"My sincere hope is that this work feeds back into the regulatory process and perhaps serves as a prototype for an assessment that the agencies could use before they finalize anything," he said. "Our hope is that by getting through the publication process, that it has a chance to affect the way this policy is evaluated and the way that these revisions are considered."
Ward's study, published in Frontiers in Water, found that WOTUS would erase protections for between 7% and 39% of wetlands in the Wabash River watershed. All told, that means 250,000 acres of wetlands — an area larger than New York City — in the watershed could lose federal protections.
The study, which has been cited in multiple comments on the WOTUS proposal, used hydraulic geometry to calculate the depth and width of streams in the watershed to figure out which ones flow intermittently or constantly. Scientists then looked at how close wetlands were to streams to determine whether they would be protected by the rule.
Ward, who jokingly called the paper "the most relevant that the science I love has ever been," said his team decided to focus its case study on the Wabash River Basin because it drains most of Indiana, including areas where agriculture creates high levels of nutrient pollution. Wetlands are critical to filtering out pollution that otherwise eventually travels down the Mississippi River, contributing to the Gulf of Mexico's "dead zone," where high amounts of nutrients have depleted oxygen that fish need to breathe.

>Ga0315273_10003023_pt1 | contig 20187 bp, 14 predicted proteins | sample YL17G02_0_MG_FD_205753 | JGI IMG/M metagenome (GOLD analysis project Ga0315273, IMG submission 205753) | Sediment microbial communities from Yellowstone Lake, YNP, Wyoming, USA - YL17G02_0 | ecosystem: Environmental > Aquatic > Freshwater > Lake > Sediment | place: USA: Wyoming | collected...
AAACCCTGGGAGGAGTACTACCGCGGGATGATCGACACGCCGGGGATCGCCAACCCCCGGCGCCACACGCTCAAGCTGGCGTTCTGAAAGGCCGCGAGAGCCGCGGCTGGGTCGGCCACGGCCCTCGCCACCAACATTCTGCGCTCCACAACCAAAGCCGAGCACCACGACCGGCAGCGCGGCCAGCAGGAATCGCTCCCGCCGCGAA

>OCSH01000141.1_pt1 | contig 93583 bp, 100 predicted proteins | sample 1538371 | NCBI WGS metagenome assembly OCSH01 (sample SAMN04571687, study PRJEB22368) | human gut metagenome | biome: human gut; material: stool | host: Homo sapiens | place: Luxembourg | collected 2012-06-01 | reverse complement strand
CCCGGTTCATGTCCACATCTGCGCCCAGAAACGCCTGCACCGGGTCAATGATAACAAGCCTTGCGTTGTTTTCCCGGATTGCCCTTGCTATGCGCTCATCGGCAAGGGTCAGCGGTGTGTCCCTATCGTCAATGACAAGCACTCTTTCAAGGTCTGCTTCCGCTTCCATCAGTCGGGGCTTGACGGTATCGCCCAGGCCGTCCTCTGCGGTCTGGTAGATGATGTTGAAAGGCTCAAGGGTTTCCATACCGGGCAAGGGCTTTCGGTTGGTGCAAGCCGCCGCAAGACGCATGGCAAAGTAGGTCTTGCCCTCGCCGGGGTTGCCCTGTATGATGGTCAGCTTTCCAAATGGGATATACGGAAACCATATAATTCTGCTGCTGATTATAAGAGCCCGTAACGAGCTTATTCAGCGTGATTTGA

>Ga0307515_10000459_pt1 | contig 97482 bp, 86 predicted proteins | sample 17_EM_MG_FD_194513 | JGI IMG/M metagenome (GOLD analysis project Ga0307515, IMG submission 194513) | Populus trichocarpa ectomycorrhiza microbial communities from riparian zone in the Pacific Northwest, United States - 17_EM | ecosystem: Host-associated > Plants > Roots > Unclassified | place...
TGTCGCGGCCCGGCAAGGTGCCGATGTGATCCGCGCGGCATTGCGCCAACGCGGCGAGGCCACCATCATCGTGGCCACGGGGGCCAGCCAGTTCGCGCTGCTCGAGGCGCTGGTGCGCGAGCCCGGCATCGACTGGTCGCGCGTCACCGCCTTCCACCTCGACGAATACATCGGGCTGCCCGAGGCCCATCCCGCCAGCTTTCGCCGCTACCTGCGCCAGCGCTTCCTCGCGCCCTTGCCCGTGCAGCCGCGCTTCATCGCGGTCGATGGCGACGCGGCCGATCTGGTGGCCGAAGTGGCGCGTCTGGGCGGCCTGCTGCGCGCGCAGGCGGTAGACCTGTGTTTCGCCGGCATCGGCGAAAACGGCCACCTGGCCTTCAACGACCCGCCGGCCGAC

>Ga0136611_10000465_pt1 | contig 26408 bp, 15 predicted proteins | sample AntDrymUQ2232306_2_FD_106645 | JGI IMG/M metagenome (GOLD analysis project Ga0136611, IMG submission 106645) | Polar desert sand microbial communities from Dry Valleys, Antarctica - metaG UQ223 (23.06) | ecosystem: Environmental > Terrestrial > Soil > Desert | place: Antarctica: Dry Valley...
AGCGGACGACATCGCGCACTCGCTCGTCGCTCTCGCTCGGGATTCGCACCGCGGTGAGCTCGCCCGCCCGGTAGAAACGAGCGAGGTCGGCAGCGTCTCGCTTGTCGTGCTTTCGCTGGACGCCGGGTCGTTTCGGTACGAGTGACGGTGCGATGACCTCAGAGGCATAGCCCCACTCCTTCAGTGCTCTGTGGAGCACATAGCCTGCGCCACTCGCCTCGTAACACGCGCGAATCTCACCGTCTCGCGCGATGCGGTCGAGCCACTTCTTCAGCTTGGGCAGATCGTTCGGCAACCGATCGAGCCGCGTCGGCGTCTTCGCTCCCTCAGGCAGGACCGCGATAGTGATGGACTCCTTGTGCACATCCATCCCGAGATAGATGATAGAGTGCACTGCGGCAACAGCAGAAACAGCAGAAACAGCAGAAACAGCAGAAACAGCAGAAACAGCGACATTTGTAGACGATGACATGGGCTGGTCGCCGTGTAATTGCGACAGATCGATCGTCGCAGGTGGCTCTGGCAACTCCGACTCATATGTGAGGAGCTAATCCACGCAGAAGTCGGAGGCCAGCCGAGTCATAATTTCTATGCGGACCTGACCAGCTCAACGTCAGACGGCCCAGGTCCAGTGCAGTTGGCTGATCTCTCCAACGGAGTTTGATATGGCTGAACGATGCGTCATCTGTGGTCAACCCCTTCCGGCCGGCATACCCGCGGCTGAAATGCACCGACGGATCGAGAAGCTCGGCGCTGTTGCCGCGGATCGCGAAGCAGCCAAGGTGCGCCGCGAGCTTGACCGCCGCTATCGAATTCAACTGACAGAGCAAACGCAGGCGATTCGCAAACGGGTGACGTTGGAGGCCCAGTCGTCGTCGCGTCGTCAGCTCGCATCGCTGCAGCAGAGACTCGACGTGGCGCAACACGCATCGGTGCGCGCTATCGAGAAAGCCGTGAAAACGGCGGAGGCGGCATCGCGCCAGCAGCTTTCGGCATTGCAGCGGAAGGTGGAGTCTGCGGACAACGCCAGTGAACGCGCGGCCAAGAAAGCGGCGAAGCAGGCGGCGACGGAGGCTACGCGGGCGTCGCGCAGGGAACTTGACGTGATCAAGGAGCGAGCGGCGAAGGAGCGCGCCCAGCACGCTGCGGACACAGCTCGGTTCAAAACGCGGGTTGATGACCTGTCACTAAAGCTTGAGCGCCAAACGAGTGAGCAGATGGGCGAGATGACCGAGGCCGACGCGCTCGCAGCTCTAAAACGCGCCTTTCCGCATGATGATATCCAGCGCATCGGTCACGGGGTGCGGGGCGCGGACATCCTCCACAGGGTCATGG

"Whatever number of wetlands we have here are serving to reduce nutrient pollution, so seeing any more wetlands lost in the Wabash River Basin would only further amplify that problem," he said.
In another heavily cited study, researchers at Saint Mary's University of Minnesota used computer mapping software and federal databases to examine how various levels of regulation would affect three watersheds in Minnesota, New Mexico and Colorado.